SOUR TASTE: Beekeeper Paul Marsh had three of his hives stolen last month from his property 80km north of Rocky and is urging the public to help find the thieves.
SOUR TASTE: Beekeeper Paul Marsh had three of his hives stolen last month from his property 80km north of Rocky and is urging the public to help find the thieves. Emily Smith

HIVE HEIST: Sticky fingered thieves sting CQ bee keeper $10k

THIEVES have once again dipped their fingers in Paul Marsh's honey pot leaving the bee keeper reeling after his Marlborough property was stung again.

The owner of Bee2U arrived at his 55-hive property, 80km north of Rockhampton, to check on his precious investments only to find he had been robbed for the fourth time.

"Despite setting up a wildlife camera and taking precautions this wouldn't happen again, three hives were stolen," he said.

The 51-year-old was first introduced to bee-keeping in primary school.

In the following 40 years he has turned his passion into an international business.

Originally trading as Cadena Apiaries, Mr Marsh changed his business name more than five years ago moving his focus from producing queen bees to honey production.

Since then, he said the continued thefts were a huge blow to his buzzing business.

The latest thefts happened only a few days after Christmas.

The single-story hives stolen were commonly used in the first stages of honey production which Mr Marsh said would have weighed around 30kg each.

 

Paul Marsh tending to his bee hives for his business, Bee2U, with his son Lachlan watching on. Paul says the stolen hives look similar to the ones he is working on in this photo.
Paul Marsh tending to his bee hives for his business, Bee2U, with his son Lachlan watching on. Paul says the stolen hives look similar to the ones he is working on in this photo. Contributed

STICKY THEFT

WHEN: Between December 24 and 30

WHERE: Bee2U property, 80km north of Rocky

WHAT: Three single hives, 1 story high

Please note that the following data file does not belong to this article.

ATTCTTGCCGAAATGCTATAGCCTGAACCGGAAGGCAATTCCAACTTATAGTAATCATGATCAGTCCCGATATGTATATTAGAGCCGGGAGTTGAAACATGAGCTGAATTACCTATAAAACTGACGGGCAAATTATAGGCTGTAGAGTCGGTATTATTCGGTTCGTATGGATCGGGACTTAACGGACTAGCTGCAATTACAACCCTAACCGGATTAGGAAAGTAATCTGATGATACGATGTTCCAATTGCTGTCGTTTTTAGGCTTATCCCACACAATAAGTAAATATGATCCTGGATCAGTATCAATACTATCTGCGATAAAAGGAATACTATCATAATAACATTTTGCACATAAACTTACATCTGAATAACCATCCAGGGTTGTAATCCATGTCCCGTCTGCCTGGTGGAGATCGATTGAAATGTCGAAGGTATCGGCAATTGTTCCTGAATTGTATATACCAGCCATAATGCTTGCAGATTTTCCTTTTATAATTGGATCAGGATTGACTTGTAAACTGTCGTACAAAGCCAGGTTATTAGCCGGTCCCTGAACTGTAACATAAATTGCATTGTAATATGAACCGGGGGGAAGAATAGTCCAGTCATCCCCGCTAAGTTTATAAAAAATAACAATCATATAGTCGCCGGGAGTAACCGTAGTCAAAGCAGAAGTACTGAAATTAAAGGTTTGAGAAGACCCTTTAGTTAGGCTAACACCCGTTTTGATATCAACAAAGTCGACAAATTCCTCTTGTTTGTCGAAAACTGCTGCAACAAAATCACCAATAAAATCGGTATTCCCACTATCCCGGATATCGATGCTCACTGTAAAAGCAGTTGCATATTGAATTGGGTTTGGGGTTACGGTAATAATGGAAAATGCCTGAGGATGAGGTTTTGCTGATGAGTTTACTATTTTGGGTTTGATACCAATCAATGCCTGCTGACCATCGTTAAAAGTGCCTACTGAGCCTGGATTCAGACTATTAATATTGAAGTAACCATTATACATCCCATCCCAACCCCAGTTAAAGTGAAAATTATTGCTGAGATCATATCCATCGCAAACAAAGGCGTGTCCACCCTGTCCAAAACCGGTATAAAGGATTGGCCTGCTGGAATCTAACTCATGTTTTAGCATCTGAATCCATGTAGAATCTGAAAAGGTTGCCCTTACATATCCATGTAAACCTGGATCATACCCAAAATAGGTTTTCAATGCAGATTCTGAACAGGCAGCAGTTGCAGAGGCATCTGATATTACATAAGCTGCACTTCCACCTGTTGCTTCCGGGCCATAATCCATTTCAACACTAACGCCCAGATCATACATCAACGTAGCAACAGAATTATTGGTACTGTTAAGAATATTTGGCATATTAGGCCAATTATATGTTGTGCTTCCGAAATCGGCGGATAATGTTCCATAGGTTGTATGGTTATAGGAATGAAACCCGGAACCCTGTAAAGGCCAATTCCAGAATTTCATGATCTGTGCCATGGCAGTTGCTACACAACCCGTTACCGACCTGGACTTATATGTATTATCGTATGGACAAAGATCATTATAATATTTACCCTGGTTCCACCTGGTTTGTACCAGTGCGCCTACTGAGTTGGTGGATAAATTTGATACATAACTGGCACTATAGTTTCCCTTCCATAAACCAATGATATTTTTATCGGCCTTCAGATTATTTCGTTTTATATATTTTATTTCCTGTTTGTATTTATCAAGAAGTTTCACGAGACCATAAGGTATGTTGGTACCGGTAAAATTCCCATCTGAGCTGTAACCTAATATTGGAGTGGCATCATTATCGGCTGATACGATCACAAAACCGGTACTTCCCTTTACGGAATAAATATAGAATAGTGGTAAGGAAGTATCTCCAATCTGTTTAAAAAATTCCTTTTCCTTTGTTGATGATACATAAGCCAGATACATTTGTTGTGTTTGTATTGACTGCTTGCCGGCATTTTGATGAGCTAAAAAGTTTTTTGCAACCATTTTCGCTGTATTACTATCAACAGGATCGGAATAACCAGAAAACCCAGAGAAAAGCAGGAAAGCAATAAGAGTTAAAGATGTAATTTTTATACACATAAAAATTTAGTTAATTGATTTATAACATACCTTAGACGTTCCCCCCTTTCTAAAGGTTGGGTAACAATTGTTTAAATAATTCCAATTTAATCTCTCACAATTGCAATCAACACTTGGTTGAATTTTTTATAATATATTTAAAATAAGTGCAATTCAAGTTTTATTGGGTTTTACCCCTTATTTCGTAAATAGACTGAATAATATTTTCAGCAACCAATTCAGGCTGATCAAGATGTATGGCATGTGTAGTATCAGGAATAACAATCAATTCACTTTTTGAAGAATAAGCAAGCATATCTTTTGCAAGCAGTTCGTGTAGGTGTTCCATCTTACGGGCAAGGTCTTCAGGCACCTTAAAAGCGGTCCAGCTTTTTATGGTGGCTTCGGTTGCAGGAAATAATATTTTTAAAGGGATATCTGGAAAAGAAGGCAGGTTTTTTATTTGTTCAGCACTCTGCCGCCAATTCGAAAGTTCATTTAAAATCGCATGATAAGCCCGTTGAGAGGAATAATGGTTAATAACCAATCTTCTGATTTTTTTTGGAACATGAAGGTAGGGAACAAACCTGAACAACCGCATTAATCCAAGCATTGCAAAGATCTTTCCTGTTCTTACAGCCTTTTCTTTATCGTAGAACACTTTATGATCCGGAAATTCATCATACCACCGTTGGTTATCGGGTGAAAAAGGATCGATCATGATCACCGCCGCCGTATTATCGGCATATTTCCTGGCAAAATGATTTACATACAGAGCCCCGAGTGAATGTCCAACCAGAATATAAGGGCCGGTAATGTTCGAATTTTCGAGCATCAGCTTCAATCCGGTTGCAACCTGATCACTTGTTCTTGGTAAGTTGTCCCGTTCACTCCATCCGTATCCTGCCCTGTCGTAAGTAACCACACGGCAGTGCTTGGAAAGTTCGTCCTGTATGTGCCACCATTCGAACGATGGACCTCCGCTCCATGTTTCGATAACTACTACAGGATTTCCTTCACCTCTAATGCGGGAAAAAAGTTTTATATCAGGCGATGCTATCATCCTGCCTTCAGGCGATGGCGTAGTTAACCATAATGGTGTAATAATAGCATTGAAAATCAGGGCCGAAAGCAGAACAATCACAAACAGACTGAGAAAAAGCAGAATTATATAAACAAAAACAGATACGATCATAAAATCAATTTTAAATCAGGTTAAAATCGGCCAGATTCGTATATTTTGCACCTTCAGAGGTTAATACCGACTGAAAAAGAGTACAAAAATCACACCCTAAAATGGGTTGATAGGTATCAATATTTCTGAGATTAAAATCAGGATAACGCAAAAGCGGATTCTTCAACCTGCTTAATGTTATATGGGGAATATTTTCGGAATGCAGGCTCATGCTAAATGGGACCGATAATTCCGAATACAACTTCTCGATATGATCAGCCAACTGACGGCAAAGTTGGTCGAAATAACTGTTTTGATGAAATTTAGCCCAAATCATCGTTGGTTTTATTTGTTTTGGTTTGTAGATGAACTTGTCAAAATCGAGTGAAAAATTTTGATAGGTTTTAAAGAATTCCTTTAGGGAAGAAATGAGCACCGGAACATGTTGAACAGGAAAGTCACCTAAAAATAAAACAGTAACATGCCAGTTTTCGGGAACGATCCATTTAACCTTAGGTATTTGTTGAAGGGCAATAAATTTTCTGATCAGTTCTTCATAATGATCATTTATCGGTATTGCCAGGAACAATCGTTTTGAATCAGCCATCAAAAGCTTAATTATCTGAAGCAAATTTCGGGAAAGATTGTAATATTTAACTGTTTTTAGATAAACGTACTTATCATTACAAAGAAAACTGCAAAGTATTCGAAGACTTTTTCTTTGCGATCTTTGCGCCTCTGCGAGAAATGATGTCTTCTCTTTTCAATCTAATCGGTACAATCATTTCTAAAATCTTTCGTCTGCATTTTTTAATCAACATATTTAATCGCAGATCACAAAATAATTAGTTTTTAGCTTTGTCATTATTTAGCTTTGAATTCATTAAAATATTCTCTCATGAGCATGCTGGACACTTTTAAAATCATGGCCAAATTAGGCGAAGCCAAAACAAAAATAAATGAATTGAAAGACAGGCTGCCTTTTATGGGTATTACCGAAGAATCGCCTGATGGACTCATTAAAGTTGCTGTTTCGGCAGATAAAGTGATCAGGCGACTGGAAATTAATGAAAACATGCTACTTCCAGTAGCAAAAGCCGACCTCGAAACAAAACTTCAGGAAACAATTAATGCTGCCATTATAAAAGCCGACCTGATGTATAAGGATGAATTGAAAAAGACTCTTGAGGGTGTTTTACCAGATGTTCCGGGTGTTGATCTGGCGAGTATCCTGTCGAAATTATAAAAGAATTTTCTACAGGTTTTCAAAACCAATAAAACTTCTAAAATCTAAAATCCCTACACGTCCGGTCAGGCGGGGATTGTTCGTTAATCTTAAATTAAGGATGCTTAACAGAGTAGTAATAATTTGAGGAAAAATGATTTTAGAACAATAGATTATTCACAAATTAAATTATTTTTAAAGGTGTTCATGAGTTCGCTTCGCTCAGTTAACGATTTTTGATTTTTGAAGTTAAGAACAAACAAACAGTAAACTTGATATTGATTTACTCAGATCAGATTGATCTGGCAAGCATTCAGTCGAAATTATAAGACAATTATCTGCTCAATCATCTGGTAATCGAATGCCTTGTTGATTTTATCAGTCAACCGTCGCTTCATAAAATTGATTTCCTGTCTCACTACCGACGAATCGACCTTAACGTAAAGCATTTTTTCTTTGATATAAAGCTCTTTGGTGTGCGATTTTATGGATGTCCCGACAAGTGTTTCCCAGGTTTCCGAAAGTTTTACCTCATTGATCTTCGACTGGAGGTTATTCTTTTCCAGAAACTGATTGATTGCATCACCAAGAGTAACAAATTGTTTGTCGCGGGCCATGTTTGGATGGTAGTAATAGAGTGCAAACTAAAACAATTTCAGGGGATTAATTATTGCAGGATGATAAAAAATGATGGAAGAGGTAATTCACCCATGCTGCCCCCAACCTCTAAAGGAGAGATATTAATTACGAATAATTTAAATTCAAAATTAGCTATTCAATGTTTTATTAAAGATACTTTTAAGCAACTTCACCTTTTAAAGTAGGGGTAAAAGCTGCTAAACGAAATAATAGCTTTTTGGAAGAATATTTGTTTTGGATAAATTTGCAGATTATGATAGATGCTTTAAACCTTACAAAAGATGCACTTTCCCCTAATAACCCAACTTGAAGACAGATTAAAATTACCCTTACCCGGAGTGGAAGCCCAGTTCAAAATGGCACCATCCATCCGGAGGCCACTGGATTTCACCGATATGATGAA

FEATURES: 2 grey and 1 white, branded with M415

Reward offered for information

"These particular hives don't produce any honey yet but were close to the road and in view," he said.

The skilled bee-keeper says the "opportunistic" crime would cost him between $10,000 and $20,000 in production value, not including the cost of the hives.

A single hive would normally produce Mr Marsh around 100kg of honey a year and was suited the Central Queensland climate well.

His honey is sold in numerous stores in the Mackay region and used to be available in Rockhampton.

But since Cyclone Debbie ripped through the region in 2016, he said the hives haven't been the same.

 

Paul Marsh, commercial beekeeper with Bee2U shows his students techniques for managing hives and honey extraction.
Paul Marsh, commercial beekeeper with Bee2U shows his students techniques for managing hives and honey extraction. Contributed

"Last year was the worst year yet, we only just started getting honey last month," he said.

"This is my livelihood and I'm just getting so fed up with this."

Demand in bees had reportedly sky-rocketed over the last few years as Mr Marsh says people are stealing them because so few are available to buy.

The dad-of-two was hoping somebody had seen the thieves between December 24 and 30.

He said the grey and white hives would look out of place in somebody's yard and was offering a reward for any information leading to their return.

The hives were branded with his unique mark - M415.


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